Segoe Tesuji Dictionary

    Keywords: Tesuji, Books & Publications

Segoe Tesuji Dictionary
("手筋事典")
http://bookweb.kinokuniya.co.jp/imgdata/4416703007.jpg http://bookweb.kinokuniya.co.jp/imgdata/4416703015.jpg http://bookweb.kinokuniya.co.jp/imgdata/4416703023.jpg
By: Segoe Kensaku, Go Seigen

ISBN10 4416703007, 4416703015, 4416703023
ISBN13 2003, 2003, 2003

Segoe Tesuji Dictionary (手筋事典) is a three volume tesuji, problem book-set written by Segoe Kensaku and Go Seigen. It has gone through several reprintings, with the 2003 version being published by 誠文堂新光社.

It is divided into sections according to the kind of move needed for the tesuji (e.g., tsuke or geta). In each section there are problems, put into three difficulty categories. The C category is comprised of "bread and butter" tesuji that everybody is expected to know. The B category is comprised of more difficult reading problems that, nevertheless, do occur frequently in games. The A category is comprised of much harder problems, requiring deep reading to penetrate. The answers are contained at the back of the volume.

Available from from a variety of places including Kiseido, [ext] Amazon, Japan (the ISBN numbers come in handy), and [ext] Kinokuniya Bookstores. Also see /Discussion and Fujisawa Tesuji Dictionary.

Tables of Contents

Volume 1:

Volume 2

Volume 3

  • geta pages 9 - 23, 53 problems
  • shicho pages 25 - 29, 16 problems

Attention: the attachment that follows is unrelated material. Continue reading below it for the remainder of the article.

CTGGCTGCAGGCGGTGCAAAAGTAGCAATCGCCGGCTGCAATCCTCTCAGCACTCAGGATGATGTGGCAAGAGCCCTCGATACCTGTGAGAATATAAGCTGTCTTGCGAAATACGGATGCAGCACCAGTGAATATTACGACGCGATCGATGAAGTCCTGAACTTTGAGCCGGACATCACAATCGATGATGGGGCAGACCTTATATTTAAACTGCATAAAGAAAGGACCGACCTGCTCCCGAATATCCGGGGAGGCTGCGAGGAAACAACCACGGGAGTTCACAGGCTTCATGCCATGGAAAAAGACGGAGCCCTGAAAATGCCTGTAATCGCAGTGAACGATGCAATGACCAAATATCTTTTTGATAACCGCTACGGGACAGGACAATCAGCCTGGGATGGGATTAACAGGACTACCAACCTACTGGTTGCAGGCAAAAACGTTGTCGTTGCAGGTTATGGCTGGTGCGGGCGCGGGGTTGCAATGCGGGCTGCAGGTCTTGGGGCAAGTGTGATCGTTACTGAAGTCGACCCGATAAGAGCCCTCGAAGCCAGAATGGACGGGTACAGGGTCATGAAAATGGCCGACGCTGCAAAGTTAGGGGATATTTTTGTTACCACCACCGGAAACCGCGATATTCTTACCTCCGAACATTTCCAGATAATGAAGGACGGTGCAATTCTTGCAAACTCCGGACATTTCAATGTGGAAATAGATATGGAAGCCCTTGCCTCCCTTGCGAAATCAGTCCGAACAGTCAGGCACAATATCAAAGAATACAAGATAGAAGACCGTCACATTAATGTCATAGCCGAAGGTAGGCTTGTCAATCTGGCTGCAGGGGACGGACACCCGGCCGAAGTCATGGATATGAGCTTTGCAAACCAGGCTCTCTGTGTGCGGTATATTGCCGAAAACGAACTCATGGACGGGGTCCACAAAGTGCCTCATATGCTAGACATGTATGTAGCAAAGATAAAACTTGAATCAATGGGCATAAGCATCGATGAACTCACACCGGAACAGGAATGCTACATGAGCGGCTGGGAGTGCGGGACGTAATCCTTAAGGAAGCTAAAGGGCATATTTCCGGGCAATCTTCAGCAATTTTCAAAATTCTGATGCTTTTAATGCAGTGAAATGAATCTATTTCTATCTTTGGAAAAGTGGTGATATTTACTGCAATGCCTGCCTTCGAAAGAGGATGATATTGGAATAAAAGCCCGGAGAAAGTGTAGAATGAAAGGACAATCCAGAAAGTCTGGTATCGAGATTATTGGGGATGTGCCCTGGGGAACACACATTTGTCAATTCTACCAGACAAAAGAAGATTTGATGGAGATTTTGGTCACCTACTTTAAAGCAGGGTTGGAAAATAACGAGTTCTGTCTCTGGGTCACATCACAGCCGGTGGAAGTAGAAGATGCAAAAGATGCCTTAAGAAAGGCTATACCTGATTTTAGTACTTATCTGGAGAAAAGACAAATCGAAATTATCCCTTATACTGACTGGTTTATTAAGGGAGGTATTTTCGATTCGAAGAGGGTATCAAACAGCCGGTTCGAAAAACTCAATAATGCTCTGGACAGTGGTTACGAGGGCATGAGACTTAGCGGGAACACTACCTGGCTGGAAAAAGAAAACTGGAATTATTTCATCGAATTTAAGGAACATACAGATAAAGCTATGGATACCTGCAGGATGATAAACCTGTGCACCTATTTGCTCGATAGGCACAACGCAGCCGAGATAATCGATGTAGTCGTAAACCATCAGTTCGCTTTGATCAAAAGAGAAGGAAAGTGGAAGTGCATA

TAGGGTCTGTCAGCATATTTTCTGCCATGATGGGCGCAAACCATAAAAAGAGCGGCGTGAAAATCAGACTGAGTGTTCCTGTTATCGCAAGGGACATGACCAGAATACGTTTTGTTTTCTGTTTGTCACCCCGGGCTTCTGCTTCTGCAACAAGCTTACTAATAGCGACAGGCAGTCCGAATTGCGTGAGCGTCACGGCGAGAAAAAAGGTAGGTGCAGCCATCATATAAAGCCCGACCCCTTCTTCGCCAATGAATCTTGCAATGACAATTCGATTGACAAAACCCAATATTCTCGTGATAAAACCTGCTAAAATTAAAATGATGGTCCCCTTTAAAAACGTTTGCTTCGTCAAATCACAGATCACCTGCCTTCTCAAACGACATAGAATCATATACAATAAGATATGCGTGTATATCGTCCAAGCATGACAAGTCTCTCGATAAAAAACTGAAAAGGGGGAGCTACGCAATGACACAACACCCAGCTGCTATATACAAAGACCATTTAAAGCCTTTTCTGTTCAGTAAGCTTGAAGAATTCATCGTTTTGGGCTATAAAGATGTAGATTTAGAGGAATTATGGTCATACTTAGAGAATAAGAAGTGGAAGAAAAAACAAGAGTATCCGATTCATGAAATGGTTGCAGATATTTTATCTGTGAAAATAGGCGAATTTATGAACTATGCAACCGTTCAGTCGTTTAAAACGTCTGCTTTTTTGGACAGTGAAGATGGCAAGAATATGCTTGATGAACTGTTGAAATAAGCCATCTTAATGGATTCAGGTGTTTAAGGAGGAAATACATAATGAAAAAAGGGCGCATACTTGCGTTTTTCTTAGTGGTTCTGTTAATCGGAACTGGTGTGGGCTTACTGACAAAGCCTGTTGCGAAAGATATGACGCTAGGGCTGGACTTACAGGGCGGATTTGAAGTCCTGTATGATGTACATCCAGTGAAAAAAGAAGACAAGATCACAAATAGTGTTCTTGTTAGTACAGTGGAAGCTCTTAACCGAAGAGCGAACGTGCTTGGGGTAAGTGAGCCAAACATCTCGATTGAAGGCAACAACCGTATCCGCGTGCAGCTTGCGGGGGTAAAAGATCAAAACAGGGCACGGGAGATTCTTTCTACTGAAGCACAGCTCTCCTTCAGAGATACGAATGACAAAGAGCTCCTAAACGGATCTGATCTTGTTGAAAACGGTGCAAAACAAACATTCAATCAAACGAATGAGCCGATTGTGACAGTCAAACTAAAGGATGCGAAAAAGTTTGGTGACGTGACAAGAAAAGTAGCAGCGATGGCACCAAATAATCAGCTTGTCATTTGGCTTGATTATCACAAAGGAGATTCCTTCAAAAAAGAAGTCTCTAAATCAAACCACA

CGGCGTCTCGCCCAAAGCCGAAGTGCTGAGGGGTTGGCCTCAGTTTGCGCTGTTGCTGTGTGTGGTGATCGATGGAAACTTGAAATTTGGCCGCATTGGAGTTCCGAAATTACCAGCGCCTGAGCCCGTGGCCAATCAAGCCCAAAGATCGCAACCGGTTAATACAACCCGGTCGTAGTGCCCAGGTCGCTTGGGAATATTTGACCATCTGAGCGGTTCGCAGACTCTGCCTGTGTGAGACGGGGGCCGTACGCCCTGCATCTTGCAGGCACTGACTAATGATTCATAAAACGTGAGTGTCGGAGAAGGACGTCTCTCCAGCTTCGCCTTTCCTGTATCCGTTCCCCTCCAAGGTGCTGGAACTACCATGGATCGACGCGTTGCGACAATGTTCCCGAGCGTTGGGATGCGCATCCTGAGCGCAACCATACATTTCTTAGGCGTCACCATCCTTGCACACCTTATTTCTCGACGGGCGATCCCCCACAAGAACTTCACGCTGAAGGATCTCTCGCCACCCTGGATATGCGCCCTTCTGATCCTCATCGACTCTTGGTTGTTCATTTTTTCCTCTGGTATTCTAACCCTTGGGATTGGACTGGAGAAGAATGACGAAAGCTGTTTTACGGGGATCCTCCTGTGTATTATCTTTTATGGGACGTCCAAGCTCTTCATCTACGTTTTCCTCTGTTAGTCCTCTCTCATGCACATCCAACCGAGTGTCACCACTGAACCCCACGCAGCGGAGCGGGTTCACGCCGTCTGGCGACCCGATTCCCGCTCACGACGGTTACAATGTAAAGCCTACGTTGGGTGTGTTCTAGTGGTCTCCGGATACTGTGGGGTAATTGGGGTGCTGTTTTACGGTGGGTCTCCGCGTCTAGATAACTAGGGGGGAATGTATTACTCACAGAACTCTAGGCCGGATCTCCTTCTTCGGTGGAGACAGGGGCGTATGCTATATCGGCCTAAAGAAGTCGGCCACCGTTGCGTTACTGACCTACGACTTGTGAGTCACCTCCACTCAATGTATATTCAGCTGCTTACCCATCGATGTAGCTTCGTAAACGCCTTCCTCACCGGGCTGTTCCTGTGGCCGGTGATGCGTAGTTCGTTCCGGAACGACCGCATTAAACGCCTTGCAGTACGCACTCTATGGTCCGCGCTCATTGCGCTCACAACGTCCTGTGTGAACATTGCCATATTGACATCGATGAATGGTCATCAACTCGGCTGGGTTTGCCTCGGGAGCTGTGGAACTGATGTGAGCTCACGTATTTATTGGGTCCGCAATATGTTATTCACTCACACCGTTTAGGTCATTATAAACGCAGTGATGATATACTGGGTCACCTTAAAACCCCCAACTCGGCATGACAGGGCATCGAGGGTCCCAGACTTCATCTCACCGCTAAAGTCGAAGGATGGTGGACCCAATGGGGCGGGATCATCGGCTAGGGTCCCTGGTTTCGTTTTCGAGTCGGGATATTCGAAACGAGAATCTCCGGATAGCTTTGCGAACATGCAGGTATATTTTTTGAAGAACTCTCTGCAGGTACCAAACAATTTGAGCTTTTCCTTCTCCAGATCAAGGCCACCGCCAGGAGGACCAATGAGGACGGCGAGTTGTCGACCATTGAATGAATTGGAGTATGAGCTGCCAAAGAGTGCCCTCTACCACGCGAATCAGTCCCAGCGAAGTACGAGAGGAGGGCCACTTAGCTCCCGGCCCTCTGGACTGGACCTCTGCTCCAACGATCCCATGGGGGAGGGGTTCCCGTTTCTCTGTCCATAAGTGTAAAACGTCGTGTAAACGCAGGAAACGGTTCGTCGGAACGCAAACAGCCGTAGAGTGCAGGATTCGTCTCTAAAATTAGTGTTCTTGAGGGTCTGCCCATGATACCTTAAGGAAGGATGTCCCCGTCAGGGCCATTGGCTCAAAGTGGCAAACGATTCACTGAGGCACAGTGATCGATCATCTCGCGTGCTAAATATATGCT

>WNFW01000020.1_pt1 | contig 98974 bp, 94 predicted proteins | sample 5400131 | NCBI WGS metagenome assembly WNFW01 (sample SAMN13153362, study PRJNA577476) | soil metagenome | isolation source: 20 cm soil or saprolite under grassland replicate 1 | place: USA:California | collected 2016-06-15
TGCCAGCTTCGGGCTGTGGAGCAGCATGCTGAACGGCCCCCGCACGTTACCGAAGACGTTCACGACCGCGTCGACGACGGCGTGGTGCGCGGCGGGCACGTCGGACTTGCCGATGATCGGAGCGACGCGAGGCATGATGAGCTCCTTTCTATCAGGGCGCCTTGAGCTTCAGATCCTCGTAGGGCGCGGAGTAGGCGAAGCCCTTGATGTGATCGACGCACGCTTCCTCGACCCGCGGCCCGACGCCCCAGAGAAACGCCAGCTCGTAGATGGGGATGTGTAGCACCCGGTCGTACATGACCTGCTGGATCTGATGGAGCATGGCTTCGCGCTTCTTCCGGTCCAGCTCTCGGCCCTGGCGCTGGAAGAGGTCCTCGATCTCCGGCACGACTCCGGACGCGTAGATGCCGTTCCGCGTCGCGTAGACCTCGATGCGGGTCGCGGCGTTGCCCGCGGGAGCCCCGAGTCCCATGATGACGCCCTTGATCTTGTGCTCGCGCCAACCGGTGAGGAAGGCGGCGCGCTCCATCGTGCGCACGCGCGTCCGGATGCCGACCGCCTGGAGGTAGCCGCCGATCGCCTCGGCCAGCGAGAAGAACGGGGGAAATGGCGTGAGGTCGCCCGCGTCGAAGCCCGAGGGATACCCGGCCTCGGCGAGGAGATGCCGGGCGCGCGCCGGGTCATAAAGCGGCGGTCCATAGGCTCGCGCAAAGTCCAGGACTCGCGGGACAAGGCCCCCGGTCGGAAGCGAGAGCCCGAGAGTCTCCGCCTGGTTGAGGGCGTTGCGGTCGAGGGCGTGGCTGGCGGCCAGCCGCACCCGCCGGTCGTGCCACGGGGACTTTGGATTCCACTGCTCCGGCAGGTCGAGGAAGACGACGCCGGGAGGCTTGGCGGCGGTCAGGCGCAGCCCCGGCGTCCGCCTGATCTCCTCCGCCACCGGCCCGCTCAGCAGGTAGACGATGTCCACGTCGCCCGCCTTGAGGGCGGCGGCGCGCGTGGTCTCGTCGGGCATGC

• watari pages 31 - 44, 49 problems
  • suteishi (捨て石) pages 45 - 56, 42 problems
  • me wo kaku (目を欠く[2]) pages 57 - 68, 42 problems
  • sayudokei (左右同型) pages 69 - 72, 12 problems
  • atekomi pages 73 - 80, 26 problems
  • oiotoshi pages 81 - 85, 16 problems
  • damezumari pages 87 - 90, 8 problems
  • shibori pages 91 - 96, 15 problems
  • oshitsubushi pages 97 - 99, 8 problems
  • tobi pages 101 - 104, 10 problems
  • misc. tesuji(その他) pages 105 - 111, 23 problems

Sample Material

Reviews

to be added


Notes

[1] Older editions come in two, larger volumes of 325 pages and 342 pages.

[2];: Fhayashi:(Is the Japanese pronunciation right?)

Velobici: well, I basically dont know any Japanese. And they have this funny way of attaching multiple pronounciations to a single kanji.
Fhayashi: I can understand meaning, but I'm not clear of the pronounciation. It seems to me that it can be read "me o nuku" or something like that. It's like "pull out the eyes"...
John F. Me wo kaku, and no, it's not the meaning you think. It's "to lack eyes, have a false eye". The subject is the eye-lacker not the stealer.
Velobici: John F., does one pronounce the w in を here? I had heard that when を is used as a direct object marker the w is silent. Or is it a convention to write the w even if its not pronounced?
John F. This is just a habit of mine because I handle classical Japanese where wo is an important letter (e.g. man is wotoko, not otoko). But I think a good case can be made for using it regularly (as some teachers do). Though the w is not pronounced, I think it stops you putting a [ext] glottal stop there. And if you hear a Japanese say combinations like mono wo, or o wo oou, you may say there's a w there anyway. The Japanese w is a lot looser than ours even in wa. Unless you're used to it, you may hear kawa as kaa.
iopq Most people don't pronounce it, but sometimes it is pronounced. So you could say there is some variation. But it's good to write wo because then it is easy to see that it is a grammatical marker.

[3] Thomas Hsiang, ama 7d, called this book "the quickest way to shodan" (see: /Discussion)

[4] tchan001 The Japanese edition is mostly out of print. There is also a Taiwanese edition.


Segoe Tesuji Dictionary last edited by 68.99.65.50 on February 13, 2013 - 21:15
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